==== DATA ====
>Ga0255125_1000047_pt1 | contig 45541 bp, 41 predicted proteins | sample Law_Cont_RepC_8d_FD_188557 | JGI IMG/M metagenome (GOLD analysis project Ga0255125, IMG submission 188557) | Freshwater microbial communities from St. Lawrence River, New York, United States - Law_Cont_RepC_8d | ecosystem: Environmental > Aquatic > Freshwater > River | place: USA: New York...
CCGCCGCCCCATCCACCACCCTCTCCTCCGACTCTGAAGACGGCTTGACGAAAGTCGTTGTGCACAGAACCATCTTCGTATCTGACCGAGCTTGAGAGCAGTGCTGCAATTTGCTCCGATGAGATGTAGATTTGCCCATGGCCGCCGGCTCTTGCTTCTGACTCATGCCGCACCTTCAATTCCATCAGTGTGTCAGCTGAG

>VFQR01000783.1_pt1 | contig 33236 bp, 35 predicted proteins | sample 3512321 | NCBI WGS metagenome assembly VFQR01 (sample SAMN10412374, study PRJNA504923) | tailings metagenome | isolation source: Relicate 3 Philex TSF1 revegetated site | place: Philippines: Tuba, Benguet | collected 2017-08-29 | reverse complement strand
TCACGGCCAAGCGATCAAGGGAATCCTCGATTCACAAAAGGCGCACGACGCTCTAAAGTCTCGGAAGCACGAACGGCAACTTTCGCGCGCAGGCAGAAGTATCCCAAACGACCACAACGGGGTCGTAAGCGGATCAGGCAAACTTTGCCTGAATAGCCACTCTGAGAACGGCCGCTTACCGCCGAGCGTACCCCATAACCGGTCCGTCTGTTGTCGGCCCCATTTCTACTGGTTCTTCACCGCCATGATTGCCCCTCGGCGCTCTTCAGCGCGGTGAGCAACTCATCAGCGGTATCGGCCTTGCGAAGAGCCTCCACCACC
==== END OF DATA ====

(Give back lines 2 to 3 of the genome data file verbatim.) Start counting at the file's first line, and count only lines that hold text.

CCGCCGCCCCATCCACCACCCTCTCCTCCGACTCTGAAGACGGCTTGACGAAAGTCGTTGTGCACAGAACCATCTTCGTATCTGACCGAGCTTGAGAGCAGTGCTGCAATTTGCTCCGATGAGATGTAGATTTGCCCATGGCCGCCGGCTCTTGCTTCTGACTCATGCCGCACCTTCAATTCCATCAGTGTGTCAGCTGAG

>VFQR01000783.1_pt1 | contig 33236 bp, 35 predicted proteins | sample 3512321 | NCBI WGS metagenome assembly VFQR01 (sample SAMN10412374, study PRJNA504923) | tailings metagenome | isolation source: Relicate 3 Philex TSF1 revegetated site | place: Philippines: Tuba, Benguet | collected 2017-08-29 | reverse complement strand